The first part follows Popo’s directions. Start with a pan that has thick sides and bottom, preferably with a nonstick finish. This is important. It is easy to burn the rice in thin pans. I usually use a 2-quart pan. Fill the pan with long grain rice such as Thai Jasmine to a depth of 1 to 1 1/2 inches deep. Remember rice may almost triple in volume so allow room for expansion. Rinse the rice several times until the water is almost clear, then after draining the last time add more water until it measures about 1 inch deep over the top surface of the rice. Bring to a simmer over medium-high heat. Once it simmers, cover the pan and reduce heat to low and cook 15 minutes. Remove from heat and let stand covered about 5 minutes. Then you are ready to serve tender grains of rice, evenly cooked throughout the pan.

 

Easy Chinese steamed fish dinner

Chinese steamed fish and riceNeed a quick, no-fuss, healthy dinner? Steamed fish, rice, and green vegetables is my go-to meal that cooks in one versatile pan—a Chinese multi-layer steamer. With relatively little effort, I am rewarded with a complete meal highlighted by moist succulent fish.

The origin is Chinese. In a Hakka restaurant in Meizhou, China, we ate a steamed whole fish, very simply seasoned with a bit of ginger, rice wine, soy sauce, and green onions (page 39 in The Hakka Cookbook). Throughout China, we ate different variations of steamed fish, sometimes with fermented black beans, chiles, red peppers, and pickled mustard greens. In Meizhou, we also ate rice steamed in small clay bowls (page 270 in The Hakka Cookbook). I merge these two in this easy, quick meal. Chinese stacked steamer

With a big Chinese steamer this meal cooks efficiently in about 30 minutes.  I use a  self-contained multi-layer metal steamer. You could also use two stacked bamboo steamer racks over a 14-inch wok. Cook bowls of rice on one layer and fish on the top layer. When both are done, plunge vegetables into the boiling water in the base pan and cook briefly, then drain. Look for the steamers at the Wok Shop, Asian cookware stores and Asian supermarkets, and online. Choose steamers or bamboo steamer racks at least 11- to 12-inches wide to accommodate wide plates.

Steamed Fish and Rice for 2

In this easy version, I often use a piece of fish fillet. You can also use a small whole fish and increase the seasonings. Season fish as you like: choose from shiitake mushrooms slivers, sliced chiles, dried hot chile flakes, pickled mustard green slivers, lemon slices, fresh herbs. If desired, lightly mix the cooked green vegetables with Chinese oyster sauce and sesame oil to taste.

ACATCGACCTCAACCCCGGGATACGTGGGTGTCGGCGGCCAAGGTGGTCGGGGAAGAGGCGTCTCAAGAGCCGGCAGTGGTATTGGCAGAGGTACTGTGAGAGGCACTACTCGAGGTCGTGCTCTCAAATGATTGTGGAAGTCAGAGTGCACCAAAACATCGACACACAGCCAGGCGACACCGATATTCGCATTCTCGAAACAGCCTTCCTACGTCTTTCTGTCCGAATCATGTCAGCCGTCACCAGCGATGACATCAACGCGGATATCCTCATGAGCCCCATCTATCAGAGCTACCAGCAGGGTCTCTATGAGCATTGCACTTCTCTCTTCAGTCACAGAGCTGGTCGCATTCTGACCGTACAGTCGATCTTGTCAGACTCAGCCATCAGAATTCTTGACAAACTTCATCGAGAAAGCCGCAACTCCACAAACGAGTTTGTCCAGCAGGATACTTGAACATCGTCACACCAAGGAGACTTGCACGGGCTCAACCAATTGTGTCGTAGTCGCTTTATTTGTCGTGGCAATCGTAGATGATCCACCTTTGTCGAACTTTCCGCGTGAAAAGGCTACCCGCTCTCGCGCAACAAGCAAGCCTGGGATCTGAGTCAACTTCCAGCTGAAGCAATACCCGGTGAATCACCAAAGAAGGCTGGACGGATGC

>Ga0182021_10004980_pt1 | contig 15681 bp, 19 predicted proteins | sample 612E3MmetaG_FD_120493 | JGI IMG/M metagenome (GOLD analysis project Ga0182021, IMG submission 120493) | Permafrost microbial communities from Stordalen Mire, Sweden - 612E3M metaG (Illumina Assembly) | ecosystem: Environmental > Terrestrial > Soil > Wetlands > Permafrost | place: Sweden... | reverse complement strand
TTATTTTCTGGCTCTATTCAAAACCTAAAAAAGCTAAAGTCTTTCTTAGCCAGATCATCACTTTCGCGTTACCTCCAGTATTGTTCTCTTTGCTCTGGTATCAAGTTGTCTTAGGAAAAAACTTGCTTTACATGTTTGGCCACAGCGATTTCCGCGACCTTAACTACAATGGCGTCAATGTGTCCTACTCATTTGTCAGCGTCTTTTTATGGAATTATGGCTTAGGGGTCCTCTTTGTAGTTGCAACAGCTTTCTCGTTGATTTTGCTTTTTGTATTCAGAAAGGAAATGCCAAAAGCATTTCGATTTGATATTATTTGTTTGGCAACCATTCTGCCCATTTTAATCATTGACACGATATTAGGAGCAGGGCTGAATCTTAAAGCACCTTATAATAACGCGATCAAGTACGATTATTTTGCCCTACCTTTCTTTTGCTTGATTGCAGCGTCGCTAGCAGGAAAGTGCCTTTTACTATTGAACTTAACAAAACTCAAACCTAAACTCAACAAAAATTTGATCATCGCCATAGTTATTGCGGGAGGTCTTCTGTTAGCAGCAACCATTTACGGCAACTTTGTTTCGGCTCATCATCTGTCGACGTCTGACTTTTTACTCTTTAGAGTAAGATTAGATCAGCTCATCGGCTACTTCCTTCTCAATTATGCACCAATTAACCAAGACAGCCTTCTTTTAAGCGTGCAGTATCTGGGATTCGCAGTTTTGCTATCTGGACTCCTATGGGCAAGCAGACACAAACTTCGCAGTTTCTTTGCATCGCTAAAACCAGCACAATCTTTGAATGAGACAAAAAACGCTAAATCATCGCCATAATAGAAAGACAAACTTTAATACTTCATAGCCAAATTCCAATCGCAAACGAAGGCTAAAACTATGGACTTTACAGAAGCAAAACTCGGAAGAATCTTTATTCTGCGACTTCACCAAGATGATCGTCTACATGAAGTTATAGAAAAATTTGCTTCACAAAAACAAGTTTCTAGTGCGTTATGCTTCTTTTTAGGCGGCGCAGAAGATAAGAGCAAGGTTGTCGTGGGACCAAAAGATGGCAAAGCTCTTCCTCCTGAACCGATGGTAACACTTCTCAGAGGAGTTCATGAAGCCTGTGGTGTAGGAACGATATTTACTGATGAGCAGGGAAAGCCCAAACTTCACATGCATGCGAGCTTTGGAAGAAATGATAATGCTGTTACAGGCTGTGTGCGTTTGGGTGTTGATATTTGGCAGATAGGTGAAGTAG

2/3 cup white long grain rice

12 to 16 ounces fish fillet such as rock fish, salmon, or halibut

1 tablespoon Chinese rice wine (shaoxing)

1 tablespoon soy sauce

1 tablespoon thinly slivered fresh ginger

1 tablespoon fermented black beans, rinsed (optional)

Salt to taste

1 green onion, thinly sliced or slivered, included tops

6 to 8 ounces Chinese green vegetable such as Chinese broccoli (gai lan) or yau choy (ends, trimmed and cut in 3-inch lengths), or baby bok choy (cut in halves or quarters lengthwise)

1 tablespoon vegetable oil or sesame oil

Cilantro leaves (optional)

 

1.  Fill the base of a Chinese metal steamer half to two-thirds full of water or a 14-inch wok (if using bamboo steamer racks). Set wok over a ring if it has a round bottom to stablize.  Bring water to a boil over high heat.

2.  Rinse 1/3 cup rice in fine wire strainer; drain. Place rice in a small Chinese rice bowl (about 1 cup size). Fill bowl with 1/3 cup water. Repeat for second bowl. Repeat if you want additional bowls of rice. Place rice bowls in one steamer rack. When water boils, set filled steamer rack over water, cover and steam about 15 minutes.

3. Meanwhile rinse fish and pat dry. Place fish (skin-side down, if attached) on shallow heatproof dish (such as a 9-inch Pyrex pie pan) that will fit inside a steamer. Drizzle fish evenly with wine and soy sauce. Sprinkle evenly with ginger, black beans, and salt. Sprinkle white part of onion over fish. Set fish in second steamer rack.

4. After rice has steamed 15 minutes, set steamer rack with fish on top of rack with rice. Cover fish. (In a wok, you may need to add more boiling water as it evaporates.) Continue steaming until fish looks almost opaque in thickest part, 8 to 10 minutes for about 1 inch thick piece and rice is tender. In a wok, you may need to add more boiling water as it evaporates. When fish is done, lift off both steamer racks and set the stacked racks on a towel-covered counter. (Be careful, steam is very hot.) Keep steamer racks covered and allow fish to rest.